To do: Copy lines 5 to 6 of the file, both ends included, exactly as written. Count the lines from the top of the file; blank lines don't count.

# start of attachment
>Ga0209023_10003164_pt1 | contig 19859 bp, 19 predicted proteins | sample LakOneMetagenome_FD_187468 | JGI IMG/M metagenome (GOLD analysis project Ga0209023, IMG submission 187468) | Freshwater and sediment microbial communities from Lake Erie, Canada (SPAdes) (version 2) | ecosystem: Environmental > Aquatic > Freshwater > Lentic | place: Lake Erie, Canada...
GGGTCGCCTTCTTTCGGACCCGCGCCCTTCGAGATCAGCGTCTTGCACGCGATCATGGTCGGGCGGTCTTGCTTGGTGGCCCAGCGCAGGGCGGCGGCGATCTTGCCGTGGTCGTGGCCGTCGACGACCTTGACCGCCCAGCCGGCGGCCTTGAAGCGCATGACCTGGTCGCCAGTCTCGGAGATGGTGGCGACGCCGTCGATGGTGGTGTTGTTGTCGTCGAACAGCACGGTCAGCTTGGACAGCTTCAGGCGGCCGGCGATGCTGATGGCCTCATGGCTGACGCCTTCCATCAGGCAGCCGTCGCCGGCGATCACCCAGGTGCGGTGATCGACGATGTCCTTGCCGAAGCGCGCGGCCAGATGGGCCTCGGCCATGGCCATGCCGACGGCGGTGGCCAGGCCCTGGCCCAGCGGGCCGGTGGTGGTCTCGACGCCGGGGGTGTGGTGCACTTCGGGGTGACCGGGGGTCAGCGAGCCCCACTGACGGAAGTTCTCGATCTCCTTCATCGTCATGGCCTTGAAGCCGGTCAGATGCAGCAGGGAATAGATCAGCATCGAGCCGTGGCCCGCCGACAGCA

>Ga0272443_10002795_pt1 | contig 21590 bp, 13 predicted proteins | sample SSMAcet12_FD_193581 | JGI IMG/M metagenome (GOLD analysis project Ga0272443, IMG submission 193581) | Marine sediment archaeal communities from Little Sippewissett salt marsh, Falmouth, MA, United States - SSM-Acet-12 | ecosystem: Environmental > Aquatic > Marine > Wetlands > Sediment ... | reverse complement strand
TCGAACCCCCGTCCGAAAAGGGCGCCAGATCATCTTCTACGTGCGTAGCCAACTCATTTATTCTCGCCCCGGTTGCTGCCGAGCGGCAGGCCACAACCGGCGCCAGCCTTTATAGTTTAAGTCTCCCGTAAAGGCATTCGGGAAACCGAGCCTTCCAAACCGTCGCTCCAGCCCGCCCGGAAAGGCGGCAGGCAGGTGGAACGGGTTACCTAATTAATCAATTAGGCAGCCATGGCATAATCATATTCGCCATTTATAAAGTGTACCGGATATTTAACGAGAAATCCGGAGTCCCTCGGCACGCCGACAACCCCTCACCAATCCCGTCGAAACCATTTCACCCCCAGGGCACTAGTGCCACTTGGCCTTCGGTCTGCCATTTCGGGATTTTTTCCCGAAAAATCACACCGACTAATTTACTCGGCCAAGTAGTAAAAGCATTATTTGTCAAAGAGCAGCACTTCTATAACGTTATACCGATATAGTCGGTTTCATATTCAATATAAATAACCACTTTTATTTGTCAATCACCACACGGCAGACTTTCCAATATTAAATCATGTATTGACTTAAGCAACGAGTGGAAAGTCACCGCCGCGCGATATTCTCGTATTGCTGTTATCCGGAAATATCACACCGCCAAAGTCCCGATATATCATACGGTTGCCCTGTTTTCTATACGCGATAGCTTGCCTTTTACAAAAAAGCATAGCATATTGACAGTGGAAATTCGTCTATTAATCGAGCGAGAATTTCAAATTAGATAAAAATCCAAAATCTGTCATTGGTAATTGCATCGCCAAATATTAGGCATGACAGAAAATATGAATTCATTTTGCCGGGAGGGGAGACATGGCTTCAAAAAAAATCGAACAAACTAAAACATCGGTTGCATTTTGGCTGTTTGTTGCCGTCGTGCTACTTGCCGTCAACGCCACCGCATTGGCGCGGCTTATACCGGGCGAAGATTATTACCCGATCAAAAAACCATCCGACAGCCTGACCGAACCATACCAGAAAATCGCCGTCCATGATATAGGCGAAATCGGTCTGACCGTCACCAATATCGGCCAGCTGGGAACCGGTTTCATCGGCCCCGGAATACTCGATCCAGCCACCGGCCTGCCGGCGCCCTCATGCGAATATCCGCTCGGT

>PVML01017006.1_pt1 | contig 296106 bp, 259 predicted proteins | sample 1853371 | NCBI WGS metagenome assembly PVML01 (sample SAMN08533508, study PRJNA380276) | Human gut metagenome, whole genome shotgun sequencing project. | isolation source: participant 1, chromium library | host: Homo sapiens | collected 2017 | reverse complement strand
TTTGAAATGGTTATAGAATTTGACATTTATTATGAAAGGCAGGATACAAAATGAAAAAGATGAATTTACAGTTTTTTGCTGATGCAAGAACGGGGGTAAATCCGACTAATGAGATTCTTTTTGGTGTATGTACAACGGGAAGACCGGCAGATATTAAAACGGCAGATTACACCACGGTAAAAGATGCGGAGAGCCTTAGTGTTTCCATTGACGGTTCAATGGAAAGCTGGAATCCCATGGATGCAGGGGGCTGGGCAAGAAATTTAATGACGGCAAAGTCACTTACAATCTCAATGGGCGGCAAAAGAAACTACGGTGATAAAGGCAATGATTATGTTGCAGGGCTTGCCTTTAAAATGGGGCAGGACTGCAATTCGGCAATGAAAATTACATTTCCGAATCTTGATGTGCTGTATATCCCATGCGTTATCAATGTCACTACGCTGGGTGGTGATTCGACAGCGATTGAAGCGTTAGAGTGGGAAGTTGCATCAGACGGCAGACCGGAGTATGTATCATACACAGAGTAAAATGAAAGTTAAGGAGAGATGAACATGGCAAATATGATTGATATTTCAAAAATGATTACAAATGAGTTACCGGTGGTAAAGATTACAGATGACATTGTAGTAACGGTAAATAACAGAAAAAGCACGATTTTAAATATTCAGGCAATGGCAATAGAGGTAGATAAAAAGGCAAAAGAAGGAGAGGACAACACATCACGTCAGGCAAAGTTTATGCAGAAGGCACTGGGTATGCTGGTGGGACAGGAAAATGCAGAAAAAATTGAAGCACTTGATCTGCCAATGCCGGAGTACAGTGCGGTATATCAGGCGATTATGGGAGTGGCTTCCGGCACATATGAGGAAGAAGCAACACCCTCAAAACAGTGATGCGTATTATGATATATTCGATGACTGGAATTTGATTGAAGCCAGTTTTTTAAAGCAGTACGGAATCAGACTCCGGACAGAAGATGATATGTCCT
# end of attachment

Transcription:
>PVML01017006.1_pt1 | contig 296106 bp, 259 predicted proteins | sample 1853371 | NCBI WGS metagenome assembly PVML01 (sample SAMN08533508, study PRJNA380276) | Human gut metagenome, whole genome shotgun sequencing project. | isolation source: participant 1, chromium library | host: Homo sapiens | collected 2017 | reverse complement strand
TTTGAAATGGTTATAGAATTTGACATTTATTATGAAAGGCAGGATACAAAATGAAAAAGATGAATTTACAGTTTTTTGCTGATGCAAGAACGGGGGTAAATCCGACTAATGAGATTCTTTTTGGTGTATGTACAACGGGAAGACCGGCAGATATTAAAACGGCAGATTACACCACGGTAAAAGATGCGGAGAGCCTTAGTGTTTCCATTGACGGTTCAATGGAAAGCTGGAATCCCATGGATGCAGGGGGCTGGGCAAGAAATTTAATGACGGCAAAGTCACTTACAATCTCAATGGGCGGCAAAAGAAACTACGGTGATAAAGGCAATGATTATGTTGCAGGGCTTGCCTTTAAAATGGGGCAGGACTGCAATTCGGCAATGAAAATTACATTTCCGAATCTTGATGTGCTGTATATCCCATGCGTTATCAATGTCACTACGCTGGGTGGTGATTCGACAGCGATTGAAGCGTTAGAGTGGGAAGTTGCATCAGACGGCAGACCGGAGTATGTATCATACACAGAGTAAAATGAAAGTTAAGGAGAGATGAACATGGCAAATATGATTGATATTTCAAAAATGATTACAAATGAGTTACCGGTGGTAAAGATTACAGATGACATTGTAGTAACGGTAAATAACAGAAAAAGCACGATTTTAAATATTCAGGCAATGGCAATAGAGGTAGATAAAAAGGCAAAAGAAGGAGAGGACAACACATCACGTCAGGCAAAGTTTATGCAGAAGGCACTGGGTATGCTGGTGGGACAGGAAAATGCAGAAAAAATTGAAGCACTTGATCTGCCAATGCCGGAGTACAGTGCGGTATATCAGGCGATTATGGGAGTGGCTTCCGGCACATATGAGGAAGAAGCAACACCCTCAAAACAGTGATGCGTATTATGATATATTCGATGACTGGAATTTGATTGAAGCCAGTTTTTTAAAGCAGTACGGAATCAGACTCCGGACAGAAGATGATATGTCCT